This commentary praises the column by Hinaleimoana Wong-Kalu, who described what native lifestyle was like before Captain Cook arrived. But Wong-Kalu did not describe the entirety of pre-contact "marriage" customs. For example, Wong-Kalu did not discuss plural "marriage" (men with multiple wives, and women with multiple husbands, were commonplace; and sometimes one of the multiple partners had his/her own multiple partners in other "marriages") plus the admixture of same-gender "friends with benefits" (for example, aikane) who also participated along with "marital" partners. What a wild and wooly barrel of fun it was back in the day! I suspect Wong-Kalu did not discuss those aspects of pre-contact culture for fear it would be far too frightening to today's readers who might be able to be persuaded to support the right to same-gender marriage but would be scared away at the thought of plural marriages with possible outside casual-sex partners. Let's be honest about "marriage" in pre-contact times -- it simply didn't exist. There were plenty of hookups among multiple partners of both genders all going on at the same time, some long-lasting and some one-night hookups, and so chaotic that it was often impossible for a child to know who its biological father was -- hence the concept of po'olua (two fathers -- and why not po'okolu or po'oha?) -- Mom had so many men making deposits in her bank that she had no idea which one was the real Dad.

It's interesting that Laiana Wong embraces the essay by Hinaleimoana Wong-Kalu, but not the one by Edward Halealoha Ayau and Kainani Kahaunaele. The Wong-Kalu essay was filled with angry racism, whereas the one by Ayau/Kahaunaele was open, welcoming, and respectful. Wong-Kalu wrote such diatribe referring to people without a drop of the magic blood as "the ones without a culture, without a language and without a soul, those our ancestors called ha-ole." Such nastiness will not help recruit non-natives to support marriage equality. You must first embrace racial equality before you can support marriage equality. By the way, here's my testimony in favor of marriage equality -- I regret that I find myself on the same side of this issue as the hate-filled Wong-Kalu. But as we often hear, "Politics make strange bedfellows." OMG!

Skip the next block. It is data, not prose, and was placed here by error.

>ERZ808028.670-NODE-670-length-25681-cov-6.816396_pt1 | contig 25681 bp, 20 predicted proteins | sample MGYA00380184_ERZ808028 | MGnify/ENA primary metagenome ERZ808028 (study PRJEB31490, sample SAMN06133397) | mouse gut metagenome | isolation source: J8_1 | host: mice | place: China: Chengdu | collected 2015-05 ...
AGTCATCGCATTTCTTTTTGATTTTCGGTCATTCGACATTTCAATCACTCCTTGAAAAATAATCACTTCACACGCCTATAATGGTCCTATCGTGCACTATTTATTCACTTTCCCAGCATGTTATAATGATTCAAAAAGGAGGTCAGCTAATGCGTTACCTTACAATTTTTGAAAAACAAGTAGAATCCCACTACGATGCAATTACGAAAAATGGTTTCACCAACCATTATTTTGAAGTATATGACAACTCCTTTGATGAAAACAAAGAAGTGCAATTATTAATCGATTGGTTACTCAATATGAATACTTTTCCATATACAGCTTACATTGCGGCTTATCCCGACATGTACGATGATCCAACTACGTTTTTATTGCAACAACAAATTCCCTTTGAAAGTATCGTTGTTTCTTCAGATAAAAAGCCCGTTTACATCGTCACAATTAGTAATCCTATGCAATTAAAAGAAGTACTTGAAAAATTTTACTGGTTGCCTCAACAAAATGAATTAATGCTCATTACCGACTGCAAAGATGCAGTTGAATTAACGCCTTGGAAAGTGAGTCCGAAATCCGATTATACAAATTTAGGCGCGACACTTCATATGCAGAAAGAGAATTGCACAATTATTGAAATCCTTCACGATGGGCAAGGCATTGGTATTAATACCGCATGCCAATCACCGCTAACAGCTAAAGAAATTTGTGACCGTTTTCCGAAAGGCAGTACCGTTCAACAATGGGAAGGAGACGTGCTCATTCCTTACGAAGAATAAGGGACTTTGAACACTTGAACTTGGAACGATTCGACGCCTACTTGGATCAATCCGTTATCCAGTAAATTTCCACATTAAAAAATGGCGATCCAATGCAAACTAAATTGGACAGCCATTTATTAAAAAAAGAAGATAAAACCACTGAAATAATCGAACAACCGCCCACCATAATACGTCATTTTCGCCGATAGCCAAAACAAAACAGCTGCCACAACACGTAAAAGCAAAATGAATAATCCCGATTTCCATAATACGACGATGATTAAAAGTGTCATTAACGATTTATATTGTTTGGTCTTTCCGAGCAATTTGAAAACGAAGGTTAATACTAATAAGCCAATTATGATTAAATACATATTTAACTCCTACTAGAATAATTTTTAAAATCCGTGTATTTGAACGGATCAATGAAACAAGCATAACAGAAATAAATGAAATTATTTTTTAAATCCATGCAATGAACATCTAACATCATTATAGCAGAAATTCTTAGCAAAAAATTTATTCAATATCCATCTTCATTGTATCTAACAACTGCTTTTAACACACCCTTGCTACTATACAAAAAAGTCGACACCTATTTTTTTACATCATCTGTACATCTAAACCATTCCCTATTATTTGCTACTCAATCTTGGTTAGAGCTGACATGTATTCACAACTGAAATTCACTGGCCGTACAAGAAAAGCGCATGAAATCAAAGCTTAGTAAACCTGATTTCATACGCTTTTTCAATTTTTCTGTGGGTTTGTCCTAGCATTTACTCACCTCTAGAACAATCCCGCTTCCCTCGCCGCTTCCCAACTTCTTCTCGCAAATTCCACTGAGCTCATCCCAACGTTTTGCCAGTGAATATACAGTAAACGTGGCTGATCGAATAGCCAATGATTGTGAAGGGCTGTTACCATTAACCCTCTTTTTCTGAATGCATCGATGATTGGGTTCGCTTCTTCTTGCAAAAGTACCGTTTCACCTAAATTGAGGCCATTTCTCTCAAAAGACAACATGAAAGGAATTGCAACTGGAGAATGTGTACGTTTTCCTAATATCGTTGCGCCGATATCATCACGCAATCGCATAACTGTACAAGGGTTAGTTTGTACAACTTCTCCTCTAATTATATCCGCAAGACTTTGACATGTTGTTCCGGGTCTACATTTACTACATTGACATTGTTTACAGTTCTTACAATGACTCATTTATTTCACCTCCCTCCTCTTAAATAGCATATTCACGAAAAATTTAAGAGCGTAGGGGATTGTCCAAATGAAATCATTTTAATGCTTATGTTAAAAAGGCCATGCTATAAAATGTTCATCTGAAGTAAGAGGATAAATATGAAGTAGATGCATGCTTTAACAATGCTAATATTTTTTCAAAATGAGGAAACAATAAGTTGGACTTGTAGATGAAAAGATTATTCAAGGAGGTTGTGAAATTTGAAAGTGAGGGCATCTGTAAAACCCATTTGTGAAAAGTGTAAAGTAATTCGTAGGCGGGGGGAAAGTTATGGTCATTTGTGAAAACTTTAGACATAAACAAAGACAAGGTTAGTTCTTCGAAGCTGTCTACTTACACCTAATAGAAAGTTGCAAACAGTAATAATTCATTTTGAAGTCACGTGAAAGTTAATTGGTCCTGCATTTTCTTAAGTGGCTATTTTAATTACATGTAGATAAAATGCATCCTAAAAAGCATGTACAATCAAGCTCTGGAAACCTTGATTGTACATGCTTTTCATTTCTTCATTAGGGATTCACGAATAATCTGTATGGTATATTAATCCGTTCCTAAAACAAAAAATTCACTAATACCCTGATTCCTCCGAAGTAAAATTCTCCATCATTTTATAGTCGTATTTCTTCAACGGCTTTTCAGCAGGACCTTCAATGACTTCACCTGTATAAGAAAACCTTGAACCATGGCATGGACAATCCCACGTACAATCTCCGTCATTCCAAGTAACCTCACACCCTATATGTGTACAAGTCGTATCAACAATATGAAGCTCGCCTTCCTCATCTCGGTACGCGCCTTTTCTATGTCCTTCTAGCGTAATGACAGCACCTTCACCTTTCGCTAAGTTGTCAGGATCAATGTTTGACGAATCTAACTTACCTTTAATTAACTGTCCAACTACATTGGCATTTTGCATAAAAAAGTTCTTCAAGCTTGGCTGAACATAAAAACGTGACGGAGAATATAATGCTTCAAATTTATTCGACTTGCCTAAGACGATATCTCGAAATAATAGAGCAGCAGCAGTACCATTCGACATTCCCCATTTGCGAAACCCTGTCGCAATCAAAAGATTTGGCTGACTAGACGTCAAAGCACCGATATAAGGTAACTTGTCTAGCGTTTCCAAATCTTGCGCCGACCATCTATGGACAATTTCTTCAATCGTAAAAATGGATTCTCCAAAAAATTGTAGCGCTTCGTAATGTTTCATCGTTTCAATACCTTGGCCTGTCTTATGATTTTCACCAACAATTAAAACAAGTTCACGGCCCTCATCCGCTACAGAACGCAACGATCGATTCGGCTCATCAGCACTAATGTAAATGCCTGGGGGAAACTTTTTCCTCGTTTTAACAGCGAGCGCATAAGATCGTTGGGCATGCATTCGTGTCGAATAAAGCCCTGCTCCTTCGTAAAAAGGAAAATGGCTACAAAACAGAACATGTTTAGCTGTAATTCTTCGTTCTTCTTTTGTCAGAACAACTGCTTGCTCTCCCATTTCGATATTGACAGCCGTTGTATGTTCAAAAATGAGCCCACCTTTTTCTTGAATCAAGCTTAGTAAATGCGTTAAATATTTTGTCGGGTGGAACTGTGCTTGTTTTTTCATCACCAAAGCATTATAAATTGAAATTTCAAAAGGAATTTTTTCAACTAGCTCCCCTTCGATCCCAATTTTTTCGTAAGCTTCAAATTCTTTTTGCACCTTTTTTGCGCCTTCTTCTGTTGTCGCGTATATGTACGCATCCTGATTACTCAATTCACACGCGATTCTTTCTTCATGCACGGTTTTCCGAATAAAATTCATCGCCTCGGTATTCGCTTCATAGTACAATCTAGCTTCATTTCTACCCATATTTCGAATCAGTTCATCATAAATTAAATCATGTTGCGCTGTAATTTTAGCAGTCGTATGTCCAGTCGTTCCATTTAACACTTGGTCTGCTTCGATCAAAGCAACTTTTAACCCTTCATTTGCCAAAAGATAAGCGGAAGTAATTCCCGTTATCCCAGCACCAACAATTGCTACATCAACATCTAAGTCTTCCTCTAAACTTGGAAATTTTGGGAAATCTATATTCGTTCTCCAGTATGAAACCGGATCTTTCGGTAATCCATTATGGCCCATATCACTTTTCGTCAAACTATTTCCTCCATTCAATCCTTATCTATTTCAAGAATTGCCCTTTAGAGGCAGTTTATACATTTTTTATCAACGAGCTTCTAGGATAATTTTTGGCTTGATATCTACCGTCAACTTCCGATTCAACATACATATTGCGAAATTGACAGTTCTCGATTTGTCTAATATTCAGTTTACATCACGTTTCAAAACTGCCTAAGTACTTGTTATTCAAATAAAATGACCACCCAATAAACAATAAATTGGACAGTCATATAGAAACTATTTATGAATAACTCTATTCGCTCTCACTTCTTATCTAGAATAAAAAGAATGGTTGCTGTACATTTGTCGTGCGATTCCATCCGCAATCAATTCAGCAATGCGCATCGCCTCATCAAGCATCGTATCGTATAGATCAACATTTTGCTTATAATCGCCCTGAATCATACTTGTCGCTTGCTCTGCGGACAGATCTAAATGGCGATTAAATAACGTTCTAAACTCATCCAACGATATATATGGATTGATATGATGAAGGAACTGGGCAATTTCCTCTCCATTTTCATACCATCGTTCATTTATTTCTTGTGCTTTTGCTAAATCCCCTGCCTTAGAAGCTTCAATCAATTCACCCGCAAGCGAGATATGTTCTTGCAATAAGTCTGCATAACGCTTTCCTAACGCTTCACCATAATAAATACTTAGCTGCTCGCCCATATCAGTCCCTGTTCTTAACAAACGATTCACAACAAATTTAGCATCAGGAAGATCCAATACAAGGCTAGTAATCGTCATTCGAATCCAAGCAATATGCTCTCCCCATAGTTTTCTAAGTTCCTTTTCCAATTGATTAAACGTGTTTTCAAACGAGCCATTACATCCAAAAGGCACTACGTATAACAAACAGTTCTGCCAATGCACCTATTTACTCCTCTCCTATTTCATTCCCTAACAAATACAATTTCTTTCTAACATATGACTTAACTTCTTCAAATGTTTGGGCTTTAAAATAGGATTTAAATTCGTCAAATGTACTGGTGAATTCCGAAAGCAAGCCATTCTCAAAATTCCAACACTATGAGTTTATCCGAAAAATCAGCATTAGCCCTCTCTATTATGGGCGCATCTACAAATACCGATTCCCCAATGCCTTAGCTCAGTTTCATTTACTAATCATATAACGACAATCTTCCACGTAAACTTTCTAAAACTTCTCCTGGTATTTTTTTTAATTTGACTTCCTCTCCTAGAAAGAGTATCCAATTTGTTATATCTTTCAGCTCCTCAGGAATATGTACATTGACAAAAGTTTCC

http://tinyurl.com/mknredd


on November 2,2013 | 07:23AM
Terii_Kelii wrote:
You said - "Wong-Kalu did not discuss plural "marriage" (men with multiple wives, and women with multiple husbands, were commonplace; and sometimes one of the multiple partners had his/her own multiple partners in other "marriages")." I say - She did indeed mention the plurality of relationships in her article with these words - " punalua (those men and women who had multiple partners of the opposite sex), " but since that is not relevant to the issue at hand, ie SAME-SEX marriage, then .... why DISCUSS it? Furthermore, the article on the 31st was not mentioned because it was published AFTER the deadline to submit this article, or the author just did not feel like mentioning it. We did not realize that Laiana Wong was required to talk about both. Obviously, the Hawaiian population should always check with you before doing anything since you seem to think you know what Hawaiians should and should not be doing.
on November 2,2013 | 01:15PM
Ken_Conklin wrote:
"We did not realize..." The royal "we"? Delusions of grandeur, or joint authorship perhaps.
on November 2,2013 | 05:30PM
Terii_Kelii wrote: